Since it first opened its doors in 1876, people brought their deepest hopes and prayers to St. Vibiana Cathedral in Downtown LA — generations got married there, baptized there, ordained there, and attended school there. Now, 140 years later, people from all over the world bring their appetites there, to what is now one of the most unique culinary and special event venues in the country, financed by East West Bank. The cathedral has been converted into a giant state-of-the-art special events space called Vibiana, and the rectory, where the priests lived, is now Redbird, a restaurant serving modern American cuisine with an eclectic menu created by Chef Neal Fraser.
“We’re not trying to be the latest greatest flavor of the day, we’re trying to be a restaurant that will be here for a very long time,” Fraser says.
Both the restaurant and event space are managed by Fraser’s wife and business partner, Amy Knoll Fraser.
“Typically restaurants don’t have a giant event space attached to them, and the operators aren’t operating both simultaneously. So it gets a little tricky, but it’s a lot of fun,” Knoll Fraser says.
The cathedral was almost demolished after being damaged in the 1994 Northridge earthquake, and a long and drawn out battle to save and rehabilitate the building ensued. But Knoll Fraser fell instantly in love with the architecture when she saw it.
“I had no idea this existed… it seemed like such a special opportunity. Such a rare opportunity that I didn’t want to lose it,” Knoll Fraser says.
After an extensive restoration, the Frasers opened Redbird in 2015, in the midst of a burgeoning food scene in downtown Los Angeles. At the same time, they operate Vibiana, which hosts more than 100 events a year, mostly weddings, as well as corporate and social events.
"We’re not trying to be the latest greatest flavor of the day, we’re trying to be a restaurant that will be here for a very long time."
The day we visited, lunch was being served in Redbird to diners including the city’s mayor and foreign dignitaries from Korea, while Fraser was preparing for the James Beard Foundation’s Taste America fundraising gala in Vibiana. Fraser was prepping an appetizer of Norwegian king crab with seaweed and Darjeeling tea, while celebrity chefs Curtis Stone and Scott Conant were working alongside him to serve up their own culinary bites for the VIP pre-dinner reception in the adjoining outdoor courtyard.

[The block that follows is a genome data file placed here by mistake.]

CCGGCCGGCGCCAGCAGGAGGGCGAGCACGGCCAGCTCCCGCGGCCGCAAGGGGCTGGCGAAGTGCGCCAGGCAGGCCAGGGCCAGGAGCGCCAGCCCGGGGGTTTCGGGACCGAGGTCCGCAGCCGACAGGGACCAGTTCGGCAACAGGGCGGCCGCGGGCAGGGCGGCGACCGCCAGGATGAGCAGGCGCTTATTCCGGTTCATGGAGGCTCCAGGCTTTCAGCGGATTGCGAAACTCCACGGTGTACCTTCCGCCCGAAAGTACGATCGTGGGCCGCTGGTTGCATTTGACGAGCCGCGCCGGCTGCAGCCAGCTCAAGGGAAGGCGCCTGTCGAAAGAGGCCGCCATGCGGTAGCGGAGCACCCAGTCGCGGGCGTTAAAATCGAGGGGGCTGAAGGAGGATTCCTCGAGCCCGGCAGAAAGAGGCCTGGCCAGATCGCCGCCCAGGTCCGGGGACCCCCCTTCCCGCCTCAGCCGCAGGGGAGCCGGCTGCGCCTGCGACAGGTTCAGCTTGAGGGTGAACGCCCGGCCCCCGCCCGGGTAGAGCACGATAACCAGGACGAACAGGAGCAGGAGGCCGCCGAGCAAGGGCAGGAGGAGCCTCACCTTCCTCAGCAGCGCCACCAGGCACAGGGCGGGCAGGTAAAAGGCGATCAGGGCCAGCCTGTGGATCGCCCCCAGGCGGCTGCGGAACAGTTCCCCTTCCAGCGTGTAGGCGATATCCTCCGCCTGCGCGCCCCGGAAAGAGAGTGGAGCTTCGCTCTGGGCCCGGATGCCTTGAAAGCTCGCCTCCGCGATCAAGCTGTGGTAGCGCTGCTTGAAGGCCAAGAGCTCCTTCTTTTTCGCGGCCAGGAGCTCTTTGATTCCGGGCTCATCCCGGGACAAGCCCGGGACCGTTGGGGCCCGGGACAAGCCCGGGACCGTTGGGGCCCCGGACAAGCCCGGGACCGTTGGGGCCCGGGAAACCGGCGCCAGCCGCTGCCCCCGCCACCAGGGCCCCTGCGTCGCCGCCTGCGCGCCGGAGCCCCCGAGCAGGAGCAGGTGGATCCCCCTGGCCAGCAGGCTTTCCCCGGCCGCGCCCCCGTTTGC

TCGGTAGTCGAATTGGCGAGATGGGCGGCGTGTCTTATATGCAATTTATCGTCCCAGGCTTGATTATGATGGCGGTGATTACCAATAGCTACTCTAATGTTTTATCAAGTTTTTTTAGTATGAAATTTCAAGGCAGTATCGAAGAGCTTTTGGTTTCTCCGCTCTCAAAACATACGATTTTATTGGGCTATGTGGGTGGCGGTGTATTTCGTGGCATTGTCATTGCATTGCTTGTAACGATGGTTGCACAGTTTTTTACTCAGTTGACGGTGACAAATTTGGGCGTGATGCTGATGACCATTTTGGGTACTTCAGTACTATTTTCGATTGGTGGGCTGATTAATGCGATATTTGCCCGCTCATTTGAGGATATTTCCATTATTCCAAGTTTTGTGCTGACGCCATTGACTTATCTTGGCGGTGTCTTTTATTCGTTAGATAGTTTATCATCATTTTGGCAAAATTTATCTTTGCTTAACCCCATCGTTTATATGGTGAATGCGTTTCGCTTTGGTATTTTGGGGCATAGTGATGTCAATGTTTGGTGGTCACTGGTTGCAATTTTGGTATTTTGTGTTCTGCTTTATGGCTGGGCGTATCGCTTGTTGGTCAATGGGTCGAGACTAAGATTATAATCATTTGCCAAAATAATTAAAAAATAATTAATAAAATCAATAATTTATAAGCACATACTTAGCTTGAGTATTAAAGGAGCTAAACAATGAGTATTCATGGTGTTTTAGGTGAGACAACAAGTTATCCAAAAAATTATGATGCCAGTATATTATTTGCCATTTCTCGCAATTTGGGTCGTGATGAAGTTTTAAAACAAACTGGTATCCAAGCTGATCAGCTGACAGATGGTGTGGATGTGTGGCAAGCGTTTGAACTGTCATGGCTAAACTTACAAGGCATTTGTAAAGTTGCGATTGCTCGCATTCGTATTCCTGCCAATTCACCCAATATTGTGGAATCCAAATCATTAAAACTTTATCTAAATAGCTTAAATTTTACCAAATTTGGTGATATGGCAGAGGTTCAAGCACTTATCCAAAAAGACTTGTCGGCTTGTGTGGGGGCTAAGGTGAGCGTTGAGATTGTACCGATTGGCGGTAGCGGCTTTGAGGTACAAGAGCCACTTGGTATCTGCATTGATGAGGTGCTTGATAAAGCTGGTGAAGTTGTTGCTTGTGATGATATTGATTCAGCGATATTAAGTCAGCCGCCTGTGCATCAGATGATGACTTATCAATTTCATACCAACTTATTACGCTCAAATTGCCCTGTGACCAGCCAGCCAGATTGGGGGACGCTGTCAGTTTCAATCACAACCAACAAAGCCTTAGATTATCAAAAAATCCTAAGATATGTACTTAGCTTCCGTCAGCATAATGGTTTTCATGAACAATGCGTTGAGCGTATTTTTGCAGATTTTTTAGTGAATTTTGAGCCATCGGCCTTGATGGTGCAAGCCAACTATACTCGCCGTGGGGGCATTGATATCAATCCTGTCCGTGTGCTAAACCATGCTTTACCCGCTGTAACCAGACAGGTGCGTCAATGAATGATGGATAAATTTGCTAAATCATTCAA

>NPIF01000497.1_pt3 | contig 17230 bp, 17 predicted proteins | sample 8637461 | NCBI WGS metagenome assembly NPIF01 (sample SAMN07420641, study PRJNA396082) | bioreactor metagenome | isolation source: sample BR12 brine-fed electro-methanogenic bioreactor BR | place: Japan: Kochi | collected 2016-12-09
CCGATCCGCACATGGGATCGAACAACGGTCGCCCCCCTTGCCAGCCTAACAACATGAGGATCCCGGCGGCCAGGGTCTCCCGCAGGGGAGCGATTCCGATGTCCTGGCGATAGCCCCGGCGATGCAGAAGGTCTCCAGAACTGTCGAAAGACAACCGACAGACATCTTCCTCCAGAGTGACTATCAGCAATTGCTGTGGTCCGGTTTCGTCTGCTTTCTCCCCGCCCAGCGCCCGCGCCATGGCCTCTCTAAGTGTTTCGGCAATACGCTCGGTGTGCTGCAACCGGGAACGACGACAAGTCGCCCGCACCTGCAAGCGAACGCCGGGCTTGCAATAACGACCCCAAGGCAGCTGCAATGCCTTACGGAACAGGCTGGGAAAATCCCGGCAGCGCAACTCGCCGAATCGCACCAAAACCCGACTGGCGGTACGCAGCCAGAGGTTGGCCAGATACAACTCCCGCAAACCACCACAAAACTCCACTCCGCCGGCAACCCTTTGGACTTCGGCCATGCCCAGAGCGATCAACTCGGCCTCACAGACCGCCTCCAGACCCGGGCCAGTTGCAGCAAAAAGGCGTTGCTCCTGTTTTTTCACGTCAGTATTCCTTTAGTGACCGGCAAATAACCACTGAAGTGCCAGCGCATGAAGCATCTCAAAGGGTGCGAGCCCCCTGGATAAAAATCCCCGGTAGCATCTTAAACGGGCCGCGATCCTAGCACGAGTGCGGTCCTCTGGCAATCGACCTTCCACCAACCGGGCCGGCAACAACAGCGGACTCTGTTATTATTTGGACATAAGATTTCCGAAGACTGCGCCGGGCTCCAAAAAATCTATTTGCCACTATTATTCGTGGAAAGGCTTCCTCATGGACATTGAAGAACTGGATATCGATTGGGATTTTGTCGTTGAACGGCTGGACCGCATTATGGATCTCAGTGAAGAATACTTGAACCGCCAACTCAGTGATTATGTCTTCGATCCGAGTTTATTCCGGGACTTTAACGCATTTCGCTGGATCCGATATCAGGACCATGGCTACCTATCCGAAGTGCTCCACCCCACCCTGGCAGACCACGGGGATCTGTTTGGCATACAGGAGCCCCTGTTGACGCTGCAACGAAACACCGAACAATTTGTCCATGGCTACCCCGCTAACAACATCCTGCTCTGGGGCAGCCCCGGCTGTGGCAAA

“It’s always a three-ring circus. There’s never a dull moment. Excitement is good in this business,” Fraser says.
"From the lovely tree-lined courtyard where the reception was held, to the spectacular dining room, topped off with chef Neal Fraser's talent, hospitality, and spectacular restaurant next door (where the chefs all gathered after the event), we really couldn't have asked for a better venue than Vibiana to gather some of LA's top culinary talent with local food lovers and James Beard Foundation supporters," says Alison Tozzi Liu, the James Beard Foundation’s editorial director.
Some nights they will serve 1000 people at once – 600 in Vibiana, and 400 in Redbird. There are five kitchens with high tech equipment to service all the varied large-scale and private dining events.
“Vibiana is a special events venue, so people coming there are coming to a very special event for themselves or people they love. It’s different every time,” Knoll Fraser says. “Redbird is more an expression of us, what we do and what we’re offering to people, and so people come here for that.”